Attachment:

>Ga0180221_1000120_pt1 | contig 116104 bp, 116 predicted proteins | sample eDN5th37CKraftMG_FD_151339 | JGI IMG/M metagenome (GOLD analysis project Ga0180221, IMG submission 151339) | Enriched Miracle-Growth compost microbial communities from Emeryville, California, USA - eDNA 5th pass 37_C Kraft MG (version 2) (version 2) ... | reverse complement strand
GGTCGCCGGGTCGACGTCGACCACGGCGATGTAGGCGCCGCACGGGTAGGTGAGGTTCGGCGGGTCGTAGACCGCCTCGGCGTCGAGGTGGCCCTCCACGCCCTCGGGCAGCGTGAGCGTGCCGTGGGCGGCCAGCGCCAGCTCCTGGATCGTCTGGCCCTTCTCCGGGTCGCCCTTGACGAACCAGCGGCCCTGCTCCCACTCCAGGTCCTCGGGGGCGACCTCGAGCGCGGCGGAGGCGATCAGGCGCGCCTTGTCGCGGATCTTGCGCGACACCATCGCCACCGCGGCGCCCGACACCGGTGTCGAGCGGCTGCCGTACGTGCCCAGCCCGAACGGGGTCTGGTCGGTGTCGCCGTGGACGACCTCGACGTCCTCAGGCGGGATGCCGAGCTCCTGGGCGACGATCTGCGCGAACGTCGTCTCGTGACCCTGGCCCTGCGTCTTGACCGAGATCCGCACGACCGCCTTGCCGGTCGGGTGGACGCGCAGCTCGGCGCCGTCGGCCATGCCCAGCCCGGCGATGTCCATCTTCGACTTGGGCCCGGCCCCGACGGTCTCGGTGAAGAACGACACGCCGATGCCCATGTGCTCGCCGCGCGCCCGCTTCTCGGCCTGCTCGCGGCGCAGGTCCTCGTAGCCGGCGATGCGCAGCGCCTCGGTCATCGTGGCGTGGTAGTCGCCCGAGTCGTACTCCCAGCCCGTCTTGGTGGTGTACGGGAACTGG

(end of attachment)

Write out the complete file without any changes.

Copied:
>Ga0180221_1000120_pt1 | contig 116104 bp, 116 predicted proteins | sample eDN5th37CKraftMG_FD_151339 | JGI IMG/M metagenome (GOLD analysis project Ga0180221, IMG submission 151339) | Enriched Miracle-Growth compost microbial communities from Emeryville, California, USA - eDNA 5th pass 37_C Kraft MG (version 2) (version 2) ... | reverse complement strand
GGTCGCCGGGTCGACGTCGACCACGGCGATGTAGGCGCCGCACGGGTAGGTGAGGTTCGGCGGGTCGTAGACCGCCTCGGCGTCGAGGTGGCCCTCCACGCCCTCGGGCAGCGTGAGCGTGCCGTGGGCGGCCAGCGCCAGCTCCTGGATCGTCTGGCCCTTCTCCGGGTCGCCCTTGACGAACCAGCGGCCCTGCTCCCACTCCAGGTCCTCGGGGGCGACCTCGAGCGCGGCGGAGGCGATCAGGCGCGCCTTGTCGCGGATCTTGCGCGACACCATCGCCACCGCGGCGCCCGACACCGGTGTCGAGCGGCTGCCGTACGTGCCCAGCCCGAACGGGGTCTGGTCGGTGTCGCCGTGGACGACCTCGACGTCCTCAGGCGGGATGCCGAGCTCCTGGGCGACGATCTGCGCGAACGTCGTCTCGTGACCCTGGCCCTGCGTCTTGACCGAGATCCGCACGACCGCCTTGCCGGTCGGGTGGACGCGCAGCTCGGCGCCGTCGGCCATGCCCAGCCCGGCGATGTCCATCTTCGACTTGGGCCCGGCCCCGACGGTCTCGGTGAAGAACGACACGCCGATGCCCATGTGCTCGCCGCGCGCCCGCTTCTCGGCCTGCTCGCGGCGCAGGTCCTCGTAGCCGGCGATGCGCAGCGCCTCGGTCATCGTGGCGTGGTAGTCGCCCGAGTCGTACTCCCAGCCCGTCTTGGTGGTGTACGGGAACTGG